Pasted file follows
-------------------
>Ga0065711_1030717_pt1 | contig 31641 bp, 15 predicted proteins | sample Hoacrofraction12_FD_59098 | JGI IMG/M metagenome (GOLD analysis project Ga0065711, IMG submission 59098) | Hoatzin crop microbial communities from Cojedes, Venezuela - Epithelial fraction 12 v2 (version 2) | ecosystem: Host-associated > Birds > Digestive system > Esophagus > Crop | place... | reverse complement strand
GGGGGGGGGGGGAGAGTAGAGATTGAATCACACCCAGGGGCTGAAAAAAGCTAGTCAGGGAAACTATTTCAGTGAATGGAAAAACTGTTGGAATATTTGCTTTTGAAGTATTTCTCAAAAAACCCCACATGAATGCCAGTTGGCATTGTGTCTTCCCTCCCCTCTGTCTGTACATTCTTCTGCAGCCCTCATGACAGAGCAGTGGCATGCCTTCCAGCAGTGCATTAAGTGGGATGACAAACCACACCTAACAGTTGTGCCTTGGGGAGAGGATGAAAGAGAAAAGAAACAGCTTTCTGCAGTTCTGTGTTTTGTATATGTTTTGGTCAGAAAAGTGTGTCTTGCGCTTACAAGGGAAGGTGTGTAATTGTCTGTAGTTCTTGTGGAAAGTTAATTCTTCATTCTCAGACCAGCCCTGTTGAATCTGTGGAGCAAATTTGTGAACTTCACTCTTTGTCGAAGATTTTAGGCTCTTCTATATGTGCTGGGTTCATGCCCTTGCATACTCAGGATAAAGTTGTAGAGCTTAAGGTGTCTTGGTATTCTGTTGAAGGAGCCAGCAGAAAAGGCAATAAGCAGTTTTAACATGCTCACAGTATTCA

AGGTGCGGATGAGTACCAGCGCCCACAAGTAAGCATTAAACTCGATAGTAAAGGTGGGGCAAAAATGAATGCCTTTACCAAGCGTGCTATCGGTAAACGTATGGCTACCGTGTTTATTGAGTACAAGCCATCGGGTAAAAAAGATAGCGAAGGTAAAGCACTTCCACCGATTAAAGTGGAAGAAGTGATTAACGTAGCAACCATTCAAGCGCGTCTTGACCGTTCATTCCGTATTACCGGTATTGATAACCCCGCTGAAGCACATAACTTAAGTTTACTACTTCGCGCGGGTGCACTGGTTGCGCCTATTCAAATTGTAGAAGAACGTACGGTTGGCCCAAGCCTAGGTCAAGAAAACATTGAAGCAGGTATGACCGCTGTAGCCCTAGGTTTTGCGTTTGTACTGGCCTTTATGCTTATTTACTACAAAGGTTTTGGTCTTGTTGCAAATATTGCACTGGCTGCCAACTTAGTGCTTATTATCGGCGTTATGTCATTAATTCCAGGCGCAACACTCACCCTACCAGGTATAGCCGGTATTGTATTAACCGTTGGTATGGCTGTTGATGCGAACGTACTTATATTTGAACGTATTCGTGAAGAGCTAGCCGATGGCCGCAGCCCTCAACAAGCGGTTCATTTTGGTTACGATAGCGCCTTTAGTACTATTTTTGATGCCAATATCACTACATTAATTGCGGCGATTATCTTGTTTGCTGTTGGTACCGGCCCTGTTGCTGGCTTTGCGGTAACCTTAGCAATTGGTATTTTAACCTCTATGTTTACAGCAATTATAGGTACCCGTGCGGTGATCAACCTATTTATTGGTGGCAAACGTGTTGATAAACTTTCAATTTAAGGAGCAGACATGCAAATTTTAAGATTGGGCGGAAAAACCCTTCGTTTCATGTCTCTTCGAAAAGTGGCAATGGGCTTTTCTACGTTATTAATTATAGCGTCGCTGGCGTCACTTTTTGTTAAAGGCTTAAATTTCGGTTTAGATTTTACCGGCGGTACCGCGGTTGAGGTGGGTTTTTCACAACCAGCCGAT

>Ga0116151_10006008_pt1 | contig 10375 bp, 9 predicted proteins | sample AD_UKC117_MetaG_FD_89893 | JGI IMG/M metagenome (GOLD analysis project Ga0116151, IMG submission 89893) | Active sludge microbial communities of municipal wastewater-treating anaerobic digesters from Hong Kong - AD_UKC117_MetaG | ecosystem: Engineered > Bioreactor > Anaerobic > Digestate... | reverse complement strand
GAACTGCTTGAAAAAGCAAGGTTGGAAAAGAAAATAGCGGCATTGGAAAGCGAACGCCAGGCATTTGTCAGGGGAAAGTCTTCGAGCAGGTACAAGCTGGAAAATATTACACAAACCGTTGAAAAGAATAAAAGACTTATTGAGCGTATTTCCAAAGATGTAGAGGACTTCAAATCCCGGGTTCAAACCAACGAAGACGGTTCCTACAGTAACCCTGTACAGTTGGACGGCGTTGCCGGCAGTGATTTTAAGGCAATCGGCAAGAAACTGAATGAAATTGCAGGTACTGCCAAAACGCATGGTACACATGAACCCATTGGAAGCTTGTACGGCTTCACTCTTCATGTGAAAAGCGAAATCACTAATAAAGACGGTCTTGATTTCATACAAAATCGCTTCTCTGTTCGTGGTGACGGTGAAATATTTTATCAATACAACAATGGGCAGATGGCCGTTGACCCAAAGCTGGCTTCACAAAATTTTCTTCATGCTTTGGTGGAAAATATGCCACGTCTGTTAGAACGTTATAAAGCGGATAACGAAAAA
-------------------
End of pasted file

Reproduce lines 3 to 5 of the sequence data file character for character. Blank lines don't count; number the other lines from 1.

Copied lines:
AGGTGCGGATGAGTACCAGCGCCCACAAGTAAGCATTAAACTCGATAGTAAAGGTGGGGCAAAAATGAATGCCTTTACCAAGCGTGCTATCGGTAAACGTATGGCTACCGTGTTTATTGAGTACAAGCCATCGGGTAAAAAAGATAGCGAAGGTAAAGCACTTCCACCGATTAAAGTGGAAGAAGTGATTAACGTAGCAACCATTCAAGCGCGTCTTGACCGTTCATTCCGTATTACCGGTATTGATAACCCCGCTGAAGCACATAACTTAAGTTTACTACTTCGCGCGGGTGCACTGGTTGCGCCTATTCAAATTGTAGAAGAACGTACGGTTGGCCCAAGCCTAGGTCAAGAAAACATTGAAGCAGGTATGACCGCTGTAGCCCTAGGTTTTGCGTTTGTACTGGCCTTTATGCTTATTTACTACAAAGGTTTTGGTCTTGTTGCAAATATTGCACTGGCTGCCAACTTAGTGCTTATTATCGGCGTTATGTCATTAATTCCAGGCGCAACACTCACCCTACCAGGTATAGCCGGTATTGTATTAACCGTTGGTATGGCTGTTGATGCGAACGTACTTATATTTGAACGTATTCGTGAAGAGCTAGCCGATGGCCGCAGCCCTCAACAAGCGGTTCATTTTGGTTACGATAGCGCCTTTAGTACTATTTTTGATGCCAATATCACTACATTAATTGCGGCGATTATCTTGTTTGCTGTTGGTACCGGCCCTGTTGCTGGCTTTGCGGTAACCTTAGCAATTGGTATTTTAACCTCTATGTTTACAGCAATTATAGGTACCCGTGCGGTGATCAACCTATTTATTGGTGGCAAACGTGTTGATAAACTTTCAATTTAAGGAGCAGACATGCAAATTTTAAGATTGGGCGGAAAAACCCTTCGTTTCATGTCTCTTCGAAAAGTGGCAATGGGCTTTTCTACGTTATTAATTATAGCGTCGCTGGCGTCACTTTTTGTTAAAGGCTTAAATTTCGGTTTAGATTTTACCGGCGGTACCGCGGTTGAGGTGGGTTTTTCACAACCAGCCGAT

>Ga0116151_10006008_pt1 | contig 10375 bp, 9 predicted proteins | sample AD_UKC117_MetaG_FD_89893 | JGI IMG/M metagenome (GOLD analysis project Ga0116151, IMG submission 89893) | Active sludge microbial communities of municipal wastewater-treating anaerobic digesters from Hong Kong - AD_UKC117_MetaG | ecosystem: Engineered > Bioreactor > Anaerobic > Digestate... | reverse complement strand
GAACTGCTTGAAAAAGCAAGGTTGGAAAAGAAAATAGCGGCATTGGAAAGCGAACGCCAGGCATTTGTCAGGGGAAAGTCTTCGAGCAGGTACAAGCTGGAAAATATTACACAAACCGTTGAAAAGAATAAAAGACTTATTGAGCGTATTTCCAAAGATGTAGAGGACTTCAAATCCCGGGTTCAAACCAACGAAGACGGTTCCTACAGTAACCCTGTACAGTTGGACGGCGTTGCCGGCAGTGATTTTAAGGCAATCGGCAAGAAACTGAATGAAATTGCAGGTACTGCCAAAACGCATGGTACACATGAACCCATTGGAAGCTTGTACGGCTTCACTCTTCATGTGAAAAGCGAAATCACTAATAAAGACGGTCTTGATTTCATACAAAATCGCTTCTCTGTTCGTGGTGACGGTGAAATATTTTATCAATACAACAATGGGCAGATGGCCGTTGACCCAAAGCTGGCTTCACAAAATTTTCTTCATGCTTTGGTGGAAAATATGCCACGTCTGTTAGAACGTTATAAAGCGGATAACGAAAAA